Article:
Nothocestrum latifolium

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Nothocestrum latifolium
Starr 060429-9477 Nothocestrum latifolium.jpg
Scientific classification
Kingdom: Plantae
(unranked): Angiosperms
(unranked): Eudicots
(unranked): Asterids
Order: Solanales
Family: Solanaceae
Genus: Nothocestrum
Species: N. latifolium
Binomial name
Nothocestrum latifolium

Nothocestrum subcordatum H.Mann[2]

Nothocestrum latifolium, commonly known as broadleaf ʻaiea, is a species of flowering plant in the nightshade family, Solanaceae, that is endemic to Hawaiʻi. It can be found in dry and mesic forests at elevations of 460–1,530 m (1,510–5,020 ft) on the islands of Maui, Molokaʻi, Lānaʻi, Oʻahu, and Kauaʻi.[3] Broadleaf ʻaiea is threatened by habitat loss. The CDP of ʻAiea on Oʻahu was named after this species.[4]


Native Hawaiians used the soft, greenish wood of ʻaiea to make pale (gunwales) for waʻa (outrigger canoes) and ʻaho (thatching sticks).The reddish yellow berries were sometimes eaten, while the bark and leaves were used for (unspecified) medicinal purposes.[5]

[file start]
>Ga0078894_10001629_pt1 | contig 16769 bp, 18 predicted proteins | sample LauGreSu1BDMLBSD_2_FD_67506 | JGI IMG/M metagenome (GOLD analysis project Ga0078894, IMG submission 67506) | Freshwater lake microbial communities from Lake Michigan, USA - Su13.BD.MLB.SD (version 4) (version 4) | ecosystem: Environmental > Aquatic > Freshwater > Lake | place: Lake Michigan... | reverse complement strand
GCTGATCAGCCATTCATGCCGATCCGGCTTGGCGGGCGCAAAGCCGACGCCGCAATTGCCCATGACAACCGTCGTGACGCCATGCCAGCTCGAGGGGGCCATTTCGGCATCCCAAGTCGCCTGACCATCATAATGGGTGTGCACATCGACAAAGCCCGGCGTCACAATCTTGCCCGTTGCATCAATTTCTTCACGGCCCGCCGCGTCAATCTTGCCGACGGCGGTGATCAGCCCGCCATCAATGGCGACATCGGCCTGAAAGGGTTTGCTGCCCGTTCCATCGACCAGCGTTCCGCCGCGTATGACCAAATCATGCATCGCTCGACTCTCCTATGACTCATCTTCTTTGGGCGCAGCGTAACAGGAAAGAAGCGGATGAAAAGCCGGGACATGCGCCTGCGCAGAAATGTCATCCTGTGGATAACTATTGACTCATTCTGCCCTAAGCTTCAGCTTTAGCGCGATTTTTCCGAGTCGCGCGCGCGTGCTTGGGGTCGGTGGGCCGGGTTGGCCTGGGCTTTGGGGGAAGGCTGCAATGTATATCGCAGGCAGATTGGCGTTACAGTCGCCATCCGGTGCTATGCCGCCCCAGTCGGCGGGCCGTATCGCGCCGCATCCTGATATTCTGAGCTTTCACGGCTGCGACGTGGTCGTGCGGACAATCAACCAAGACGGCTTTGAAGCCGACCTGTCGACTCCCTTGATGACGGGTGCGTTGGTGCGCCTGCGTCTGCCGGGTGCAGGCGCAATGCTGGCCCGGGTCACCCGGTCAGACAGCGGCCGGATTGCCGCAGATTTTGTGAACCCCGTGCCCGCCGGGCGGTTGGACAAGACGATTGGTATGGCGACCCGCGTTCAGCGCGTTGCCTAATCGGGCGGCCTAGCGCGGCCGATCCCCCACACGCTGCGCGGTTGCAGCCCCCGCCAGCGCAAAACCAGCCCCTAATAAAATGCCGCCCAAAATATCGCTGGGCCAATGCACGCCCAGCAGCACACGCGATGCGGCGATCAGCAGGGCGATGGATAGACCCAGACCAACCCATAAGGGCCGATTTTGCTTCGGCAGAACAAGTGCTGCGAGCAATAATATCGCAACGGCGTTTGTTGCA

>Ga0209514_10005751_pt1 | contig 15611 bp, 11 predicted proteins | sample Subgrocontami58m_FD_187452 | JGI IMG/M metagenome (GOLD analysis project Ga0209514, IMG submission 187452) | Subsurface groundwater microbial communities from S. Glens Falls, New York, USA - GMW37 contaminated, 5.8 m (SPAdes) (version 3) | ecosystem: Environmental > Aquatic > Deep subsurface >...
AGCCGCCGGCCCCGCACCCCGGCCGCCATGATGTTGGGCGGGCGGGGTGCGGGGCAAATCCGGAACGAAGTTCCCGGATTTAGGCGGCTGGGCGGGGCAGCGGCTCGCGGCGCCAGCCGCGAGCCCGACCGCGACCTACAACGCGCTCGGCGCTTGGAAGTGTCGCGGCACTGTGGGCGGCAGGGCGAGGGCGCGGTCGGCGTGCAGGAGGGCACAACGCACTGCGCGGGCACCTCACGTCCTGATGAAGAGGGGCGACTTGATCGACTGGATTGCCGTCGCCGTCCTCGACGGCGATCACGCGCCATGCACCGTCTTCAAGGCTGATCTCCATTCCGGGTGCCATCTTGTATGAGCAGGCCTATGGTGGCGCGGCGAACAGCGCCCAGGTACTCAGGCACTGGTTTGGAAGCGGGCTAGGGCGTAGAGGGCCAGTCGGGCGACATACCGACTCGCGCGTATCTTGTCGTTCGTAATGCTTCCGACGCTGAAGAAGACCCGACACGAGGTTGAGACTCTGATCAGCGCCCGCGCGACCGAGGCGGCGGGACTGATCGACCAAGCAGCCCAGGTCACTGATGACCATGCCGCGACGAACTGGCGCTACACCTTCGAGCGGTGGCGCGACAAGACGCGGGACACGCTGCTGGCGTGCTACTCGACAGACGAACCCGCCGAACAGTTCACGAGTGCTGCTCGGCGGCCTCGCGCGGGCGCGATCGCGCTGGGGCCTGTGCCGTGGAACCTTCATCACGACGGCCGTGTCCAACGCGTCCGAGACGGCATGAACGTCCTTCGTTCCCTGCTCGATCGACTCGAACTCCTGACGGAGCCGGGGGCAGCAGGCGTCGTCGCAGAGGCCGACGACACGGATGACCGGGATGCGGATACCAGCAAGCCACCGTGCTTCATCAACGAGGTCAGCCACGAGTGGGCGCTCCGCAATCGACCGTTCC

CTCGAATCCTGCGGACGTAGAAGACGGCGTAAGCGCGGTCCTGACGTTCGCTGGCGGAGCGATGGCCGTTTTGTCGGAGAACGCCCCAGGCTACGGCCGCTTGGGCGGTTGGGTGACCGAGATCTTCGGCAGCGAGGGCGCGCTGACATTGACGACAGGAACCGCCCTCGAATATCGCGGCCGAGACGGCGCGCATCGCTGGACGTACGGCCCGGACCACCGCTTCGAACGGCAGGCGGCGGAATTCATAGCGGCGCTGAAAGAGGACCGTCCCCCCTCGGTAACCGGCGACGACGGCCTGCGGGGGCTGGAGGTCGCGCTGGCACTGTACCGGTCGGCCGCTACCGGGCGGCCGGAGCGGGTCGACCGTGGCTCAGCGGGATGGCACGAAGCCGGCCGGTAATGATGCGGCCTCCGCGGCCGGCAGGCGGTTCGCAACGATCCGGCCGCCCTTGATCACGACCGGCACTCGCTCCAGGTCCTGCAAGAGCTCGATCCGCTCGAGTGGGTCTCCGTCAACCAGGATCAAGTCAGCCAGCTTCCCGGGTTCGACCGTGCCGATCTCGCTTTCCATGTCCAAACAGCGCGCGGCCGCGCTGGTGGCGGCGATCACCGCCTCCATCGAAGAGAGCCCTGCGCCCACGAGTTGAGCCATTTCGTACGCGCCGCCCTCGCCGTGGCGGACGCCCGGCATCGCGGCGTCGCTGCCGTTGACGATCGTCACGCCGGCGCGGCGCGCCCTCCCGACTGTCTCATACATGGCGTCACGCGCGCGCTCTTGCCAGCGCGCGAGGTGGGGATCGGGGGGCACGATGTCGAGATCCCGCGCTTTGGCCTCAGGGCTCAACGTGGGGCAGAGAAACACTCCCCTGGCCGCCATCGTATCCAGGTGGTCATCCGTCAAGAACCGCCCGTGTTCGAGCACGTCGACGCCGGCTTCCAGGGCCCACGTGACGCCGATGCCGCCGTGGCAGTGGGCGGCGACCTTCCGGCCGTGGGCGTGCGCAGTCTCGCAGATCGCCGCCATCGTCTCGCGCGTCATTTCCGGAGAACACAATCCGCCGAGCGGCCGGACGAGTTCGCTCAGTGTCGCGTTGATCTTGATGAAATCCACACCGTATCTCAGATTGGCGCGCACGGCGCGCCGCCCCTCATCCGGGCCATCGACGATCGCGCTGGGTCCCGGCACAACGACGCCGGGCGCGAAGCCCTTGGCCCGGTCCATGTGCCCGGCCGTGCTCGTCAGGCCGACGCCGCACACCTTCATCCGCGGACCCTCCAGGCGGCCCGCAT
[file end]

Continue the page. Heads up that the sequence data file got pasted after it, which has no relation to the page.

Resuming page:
1. ^ World Conservation Monitoring Centre 1998. Nothocestrum latifolium. 2006 IUCN Red List of Threatened Species. Downloaded on 22 August 2007.
  2. ^ "Nothocestrum latifolium". Integrated Taxonomic Information System. Retrieved 24 June 2010. 
  3. ^ "ʻaiea, halena". Hawaiian Ethnobotany Database. Bernice P. Bishop Museum. Retrieved 2009-03-22. 
  4. ^ Medeiros, AC (Spring 2003). "The Pū ʻOlē ʻOlē" (PDF). Native Plants. Native Plants Network: 51. 
  5. ^ Medeiros, A. C.; C.F. Davenport; C.G. Chimera (1998). "Auwahi: Ethnobotany of a Hawaiian Dryland Forest" (PDF). Cooperative National Park Resources Studies Unit, University of Hawaiʻi at Mānoa. 

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